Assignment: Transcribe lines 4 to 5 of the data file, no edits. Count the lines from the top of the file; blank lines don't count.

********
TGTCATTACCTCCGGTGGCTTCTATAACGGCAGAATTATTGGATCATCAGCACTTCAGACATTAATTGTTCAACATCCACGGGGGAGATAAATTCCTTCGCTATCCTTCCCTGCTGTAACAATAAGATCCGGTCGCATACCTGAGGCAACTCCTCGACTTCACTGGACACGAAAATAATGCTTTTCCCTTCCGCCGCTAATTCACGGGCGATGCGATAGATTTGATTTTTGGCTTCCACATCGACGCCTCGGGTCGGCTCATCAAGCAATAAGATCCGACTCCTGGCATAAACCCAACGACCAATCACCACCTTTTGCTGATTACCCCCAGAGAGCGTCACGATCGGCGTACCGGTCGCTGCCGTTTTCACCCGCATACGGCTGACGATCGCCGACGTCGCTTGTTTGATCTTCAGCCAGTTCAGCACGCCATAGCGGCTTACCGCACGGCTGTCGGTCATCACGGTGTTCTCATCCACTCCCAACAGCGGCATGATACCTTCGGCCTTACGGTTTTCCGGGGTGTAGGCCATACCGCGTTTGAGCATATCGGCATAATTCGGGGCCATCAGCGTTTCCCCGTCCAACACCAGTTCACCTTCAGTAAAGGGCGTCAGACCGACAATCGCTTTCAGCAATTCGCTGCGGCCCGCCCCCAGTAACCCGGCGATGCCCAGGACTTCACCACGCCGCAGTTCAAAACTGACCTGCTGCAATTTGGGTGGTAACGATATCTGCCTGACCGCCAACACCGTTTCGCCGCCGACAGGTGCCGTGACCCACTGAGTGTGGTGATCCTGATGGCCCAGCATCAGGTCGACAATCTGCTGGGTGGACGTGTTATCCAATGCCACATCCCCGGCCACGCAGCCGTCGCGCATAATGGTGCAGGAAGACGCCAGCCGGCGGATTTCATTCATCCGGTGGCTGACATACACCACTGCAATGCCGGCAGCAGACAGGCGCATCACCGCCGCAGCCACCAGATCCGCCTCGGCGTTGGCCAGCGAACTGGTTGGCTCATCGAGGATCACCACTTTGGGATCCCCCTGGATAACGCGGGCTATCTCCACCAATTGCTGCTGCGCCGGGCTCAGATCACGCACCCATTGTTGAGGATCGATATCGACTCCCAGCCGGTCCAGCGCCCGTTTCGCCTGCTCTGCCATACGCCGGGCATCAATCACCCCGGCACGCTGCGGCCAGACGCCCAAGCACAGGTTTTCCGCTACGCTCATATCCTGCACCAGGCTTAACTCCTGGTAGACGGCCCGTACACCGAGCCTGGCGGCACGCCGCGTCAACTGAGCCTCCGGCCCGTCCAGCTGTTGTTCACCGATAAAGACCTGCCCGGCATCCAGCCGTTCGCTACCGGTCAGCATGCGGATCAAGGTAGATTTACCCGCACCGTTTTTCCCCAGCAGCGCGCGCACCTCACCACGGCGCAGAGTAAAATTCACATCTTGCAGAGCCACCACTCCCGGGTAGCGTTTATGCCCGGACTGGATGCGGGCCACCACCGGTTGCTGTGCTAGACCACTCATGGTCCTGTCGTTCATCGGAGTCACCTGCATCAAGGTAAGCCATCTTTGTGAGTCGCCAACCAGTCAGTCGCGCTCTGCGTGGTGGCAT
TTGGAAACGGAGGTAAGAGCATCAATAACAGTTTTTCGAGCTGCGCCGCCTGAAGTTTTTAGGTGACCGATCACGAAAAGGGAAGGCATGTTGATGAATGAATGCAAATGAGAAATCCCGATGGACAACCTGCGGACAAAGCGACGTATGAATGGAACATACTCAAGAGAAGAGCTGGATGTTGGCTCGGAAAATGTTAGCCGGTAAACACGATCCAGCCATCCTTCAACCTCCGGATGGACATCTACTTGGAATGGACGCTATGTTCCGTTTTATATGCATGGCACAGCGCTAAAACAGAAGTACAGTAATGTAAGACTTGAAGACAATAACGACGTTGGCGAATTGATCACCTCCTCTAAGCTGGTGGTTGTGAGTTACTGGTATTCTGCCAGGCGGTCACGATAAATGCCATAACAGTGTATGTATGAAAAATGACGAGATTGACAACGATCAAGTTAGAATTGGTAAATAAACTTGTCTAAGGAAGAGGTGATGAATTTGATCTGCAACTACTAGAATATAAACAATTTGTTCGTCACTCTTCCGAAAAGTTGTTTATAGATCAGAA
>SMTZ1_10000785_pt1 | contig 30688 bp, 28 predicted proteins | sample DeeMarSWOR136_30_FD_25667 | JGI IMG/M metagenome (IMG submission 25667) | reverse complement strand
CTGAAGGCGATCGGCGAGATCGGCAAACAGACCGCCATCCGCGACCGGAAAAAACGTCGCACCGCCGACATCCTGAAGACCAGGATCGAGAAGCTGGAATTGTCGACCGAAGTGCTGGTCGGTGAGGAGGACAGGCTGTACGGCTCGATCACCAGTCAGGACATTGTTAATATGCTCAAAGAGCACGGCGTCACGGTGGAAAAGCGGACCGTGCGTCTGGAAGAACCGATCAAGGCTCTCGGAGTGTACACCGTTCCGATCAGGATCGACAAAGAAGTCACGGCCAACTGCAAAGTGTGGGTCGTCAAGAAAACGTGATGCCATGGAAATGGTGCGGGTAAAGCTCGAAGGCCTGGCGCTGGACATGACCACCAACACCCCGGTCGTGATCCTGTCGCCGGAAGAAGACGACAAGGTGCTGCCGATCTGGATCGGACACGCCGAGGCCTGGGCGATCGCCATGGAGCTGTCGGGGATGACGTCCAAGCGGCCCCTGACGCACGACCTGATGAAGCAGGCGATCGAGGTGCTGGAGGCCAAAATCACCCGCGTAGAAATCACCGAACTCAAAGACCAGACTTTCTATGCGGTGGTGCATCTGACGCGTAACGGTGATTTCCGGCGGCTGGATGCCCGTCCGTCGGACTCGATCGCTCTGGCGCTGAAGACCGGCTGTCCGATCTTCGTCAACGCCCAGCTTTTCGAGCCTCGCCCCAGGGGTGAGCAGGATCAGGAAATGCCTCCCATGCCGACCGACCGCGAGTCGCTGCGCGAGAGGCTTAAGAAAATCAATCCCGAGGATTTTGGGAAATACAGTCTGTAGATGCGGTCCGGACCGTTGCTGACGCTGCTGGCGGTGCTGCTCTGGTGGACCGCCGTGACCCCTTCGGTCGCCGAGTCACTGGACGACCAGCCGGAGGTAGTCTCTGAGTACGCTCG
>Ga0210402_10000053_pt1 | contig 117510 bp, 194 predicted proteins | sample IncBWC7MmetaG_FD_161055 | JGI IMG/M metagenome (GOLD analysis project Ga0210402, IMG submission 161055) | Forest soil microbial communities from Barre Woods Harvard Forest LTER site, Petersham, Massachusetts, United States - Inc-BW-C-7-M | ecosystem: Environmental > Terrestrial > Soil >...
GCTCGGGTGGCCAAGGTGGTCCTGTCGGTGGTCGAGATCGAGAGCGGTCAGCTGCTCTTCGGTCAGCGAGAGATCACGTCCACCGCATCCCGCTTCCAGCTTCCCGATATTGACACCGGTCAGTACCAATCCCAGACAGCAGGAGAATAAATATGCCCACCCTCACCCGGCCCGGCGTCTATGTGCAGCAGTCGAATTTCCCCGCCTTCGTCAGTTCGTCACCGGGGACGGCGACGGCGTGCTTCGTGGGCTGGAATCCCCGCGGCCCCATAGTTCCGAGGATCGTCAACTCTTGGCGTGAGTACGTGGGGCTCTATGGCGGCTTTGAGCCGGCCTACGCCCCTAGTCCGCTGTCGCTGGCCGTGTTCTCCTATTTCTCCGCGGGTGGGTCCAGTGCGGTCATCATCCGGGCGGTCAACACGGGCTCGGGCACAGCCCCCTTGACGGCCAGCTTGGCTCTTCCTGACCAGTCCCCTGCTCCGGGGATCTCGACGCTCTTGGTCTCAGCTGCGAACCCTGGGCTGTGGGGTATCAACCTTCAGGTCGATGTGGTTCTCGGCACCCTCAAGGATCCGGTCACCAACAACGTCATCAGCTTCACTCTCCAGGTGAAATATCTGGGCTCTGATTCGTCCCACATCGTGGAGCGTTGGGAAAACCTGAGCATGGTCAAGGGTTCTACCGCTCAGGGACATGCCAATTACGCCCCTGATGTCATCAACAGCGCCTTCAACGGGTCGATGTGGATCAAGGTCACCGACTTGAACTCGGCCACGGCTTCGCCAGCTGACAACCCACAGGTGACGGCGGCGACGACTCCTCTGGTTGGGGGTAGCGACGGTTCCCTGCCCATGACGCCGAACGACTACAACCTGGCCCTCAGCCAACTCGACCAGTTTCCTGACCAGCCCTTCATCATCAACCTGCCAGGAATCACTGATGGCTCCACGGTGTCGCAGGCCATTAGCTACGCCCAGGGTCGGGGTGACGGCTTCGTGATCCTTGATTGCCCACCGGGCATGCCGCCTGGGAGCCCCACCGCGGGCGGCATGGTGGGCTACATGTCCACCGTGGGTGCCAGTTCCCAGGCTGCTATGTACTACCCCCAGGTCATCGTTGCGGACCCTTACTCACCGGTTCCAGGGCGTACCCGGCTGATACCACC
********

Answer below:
CTGAAGGCGATCGGCGAGATCGGCAAACAGACCGCCATCCGCGACCGGAAAAAACGTCGCACCGCCGACATCCTGAAGACCAGGATCGAGAAGCTGGAATTGTCGACCGAAGTGCTGGTCGGTGAGGAGGACAGGCTGTACGGCTCGATCACCAGTCAGGACATTGTTAATATGCTCAAAGAGCACGGCGTCACGGTGGAAAAGCGGACCGTGCGTCTGGAAGAACCGATCAAGGCTCTCGGAGTGTACACCGTTCCGATCAGGATCGACAAAGAAGTCACGGCCAACTGCAAAGTGTGGGTCGTCAAGAAAACGTGATGCCATGGAAATGGTGCGGGTAAAGCTCGAAGGCCTGGCGCTGGACATGACCACCAACACCCCGGTCGTGATCCTGTCGCCGGAAGAAGACGACAAGGTGCTGCCGATCTGGATCGGACACGCCGAGGCCTGGGCGATCGCCATGGAGCTGTCGGGGATGACGTCCAAGCGGCCCCTGACGCACGACCTGATGAAGCAGGCGATCGAGGTGCTGGAGGCCAAAATCACCCGCGTAGAAATCACCGAACTCAAAGACCAGACTTTCTATGCGGTGGTGCATCTGACGCGTAACGGTGATTTCCGGCGGCTGGATGCCCGTCCGTCGGACTCGATCGCTCTGGCGCTGAAGACCGGCTGTCCGATCTTCGTCAACGCCCAGCTTTTCGAGCCTCGCCCCAGGGGTGAGCAGGATCAGGAAATGCCTCCCATGCCGACCGACCGCGAGTCGCTGCGCGAGAGGCTTAAGAAAATCAATCCCGAGGATTTTGGGAAATACAGTCTGTAGATGCGGTCCGGACCGTTGCTGACGCTGCTGGCGGTGCTGCTCTGGTGGACCGCCGTGACCCCTTCGGTCGCCGAGTCACTGGACGACCAGCCGGAGGTAGTCTCTGAGTACGCTCG
>Ga0210402_10000053_pt1 | contig 117510 bp, 194 predicted proteins | sample IncBWC7MmetaG_FD_161055 | JGI IMG/M metagenome (GOLD analysis project Ga0210402, IMG submission 161055) | Forest soil microbial communities from Barre Woods Harvard Forest LTER site, Petersham, Massachusetts, United States - Inc-BW-C-7-M | ecosystem: Environmental > Terrestrial > Soil >...